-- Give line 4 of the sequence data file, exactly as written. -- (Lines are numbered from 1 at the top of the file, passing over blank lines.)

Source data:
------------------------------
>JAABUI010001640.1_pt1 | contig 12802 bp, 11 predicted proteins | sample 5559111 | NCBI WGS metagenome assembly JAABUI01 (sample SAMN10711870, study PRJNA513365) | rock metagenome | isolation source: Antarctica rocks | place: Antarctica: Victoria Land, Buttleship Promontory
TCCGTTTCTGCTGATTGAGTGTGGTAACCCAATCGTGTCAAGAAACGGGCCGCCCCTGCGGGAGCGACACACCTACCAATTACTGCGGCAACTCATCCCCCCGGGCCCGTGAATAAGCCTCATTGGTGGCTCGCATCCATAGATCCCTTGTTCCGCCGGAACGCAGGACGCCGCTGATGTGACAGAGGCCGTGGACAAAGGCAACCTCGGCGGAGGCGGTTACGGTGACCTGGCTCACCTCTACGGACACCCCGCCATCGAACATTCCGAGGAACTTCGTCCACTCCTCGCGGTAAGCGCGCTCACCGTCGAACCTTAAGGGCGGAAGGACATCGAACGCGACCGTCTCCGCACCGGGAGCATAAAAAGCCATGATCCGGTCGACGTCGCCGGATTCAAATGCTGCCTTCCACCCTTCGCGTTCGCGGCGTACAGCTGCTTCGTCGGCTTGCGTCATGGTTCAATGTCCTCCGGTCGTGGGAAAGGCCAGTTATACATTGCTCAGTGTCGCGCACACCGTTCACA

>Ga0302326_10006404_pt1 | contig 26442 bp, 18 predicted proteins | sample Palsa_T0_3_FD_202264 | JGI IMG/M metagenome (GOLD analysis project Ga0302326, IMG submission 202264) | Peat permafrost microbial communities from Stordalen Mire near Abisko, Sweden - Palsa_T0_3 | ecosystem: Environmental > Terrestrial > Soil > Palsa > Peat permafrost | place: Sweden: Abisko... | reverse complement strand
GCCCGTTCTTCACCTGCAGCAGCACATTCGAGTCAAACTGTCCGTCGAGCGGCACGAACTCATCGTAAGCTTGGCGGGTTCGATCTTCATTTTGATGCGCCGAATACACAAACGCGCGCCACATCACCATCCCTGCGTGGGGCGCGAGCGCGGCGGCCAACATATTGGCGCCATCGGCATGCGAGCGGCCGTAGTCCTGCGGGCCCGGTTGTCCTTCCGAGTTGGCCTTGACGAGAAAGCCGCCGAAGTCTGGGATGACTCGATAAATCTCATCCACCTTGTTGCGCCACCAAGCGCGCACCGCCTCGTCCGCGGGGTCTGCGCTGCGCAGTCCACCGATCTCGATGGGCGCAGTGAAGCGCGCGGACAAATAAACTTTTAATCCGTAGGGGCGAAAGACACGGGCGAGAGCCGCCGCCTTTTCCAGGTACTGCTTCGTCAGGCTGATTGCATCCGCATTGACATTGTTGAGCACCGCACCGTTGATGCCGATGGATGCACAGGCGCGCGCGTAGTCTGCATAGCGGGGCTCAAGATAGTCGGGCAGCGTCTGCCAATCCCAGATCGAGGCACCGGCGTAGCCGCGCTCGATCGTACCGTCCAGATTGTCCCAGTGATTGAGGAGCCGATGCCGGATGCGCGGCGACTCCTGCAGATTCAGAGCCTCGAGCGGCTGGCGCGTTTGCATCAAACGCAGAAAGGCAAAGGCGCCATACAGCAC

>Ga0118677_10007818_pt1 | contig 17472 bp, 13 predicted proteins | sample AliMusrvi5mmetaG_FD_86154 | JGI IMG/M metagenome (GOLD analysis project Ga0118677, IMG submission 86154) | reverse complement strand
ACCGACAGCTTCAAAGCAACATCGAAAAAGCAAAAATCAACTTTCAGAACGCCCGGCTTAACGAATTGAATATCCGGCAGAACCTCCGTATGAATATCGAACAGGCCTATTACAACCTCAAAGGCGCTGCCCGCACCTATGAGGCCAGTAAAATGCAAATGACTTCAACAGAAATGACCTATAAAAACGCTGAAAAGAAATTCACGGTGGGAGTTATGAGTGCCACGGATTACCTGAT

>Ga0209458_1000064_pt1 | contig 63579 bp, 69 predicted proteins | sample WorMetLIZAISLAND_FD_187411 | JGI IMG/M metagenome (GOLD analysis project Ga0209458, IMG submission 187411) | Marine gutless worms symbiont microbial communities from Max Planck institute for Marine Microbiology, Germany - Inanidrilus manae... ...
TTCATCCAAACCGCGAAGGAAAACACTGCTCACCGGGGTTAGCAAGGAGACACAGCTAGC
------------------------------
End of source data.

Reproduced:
GCCCGTTCTTCACCTGCAGCAGCACATTCGAGTCAAACTGTCCGTCGAGCGGCACGAACTCATCGTAAGCTTGGCGGGTTCGATCTTCATTTTGATGCGCCGAATACACAAACGCGCGCCACATCACCATCCCTGCGTGGGGCGCGAGCGCGGCGGCCAACATATTGGCGCCATCGGCATGCGAGCGGCCGTAGTCCTGCGGGCCCGGTTGTCCTTCCGAGTTGGCCTTGACGAGAAAGCCGCCGAAGTCTGGGATGACTCGATAAATCTCATCCACCTTGTTGCGCCACCAAGCGCGCACCGCCTCGTCCGCGGGGTCTGCGCTGCGCAGTCCACCGATCTCGATGGGCGCAGTGAAGCGCGCGGACAAATAAACTTTTAATCCGTAGGGGCGAAAGACACGGGCGAGAGCCGCCGCCTTTTCCAGGTACTGCTTCGTCAGGCTGATTGCATCCGCATTGACATTGTTGAGCACCGCACCGTTGATGCCGATGGATGCACAGGCGCGCGCGTAGTCTGCATAGCGGGGCTCAAGATAGTCGGGCAGCGTCTGCCAATCCCAGATCGAGGCACCGGCGTAGCCGCGCTCGATCGTACCGTCCAGATTGTCCCAGTGATTGAGGAGCCGATGCCGGATGCGCGGCGACTCCTGCAGATTCAGAGCCTCGAGCGGCTGGCGCGTTTGCATCAAACGCAGAAAGGCAAAGGCGCCATACAGCAC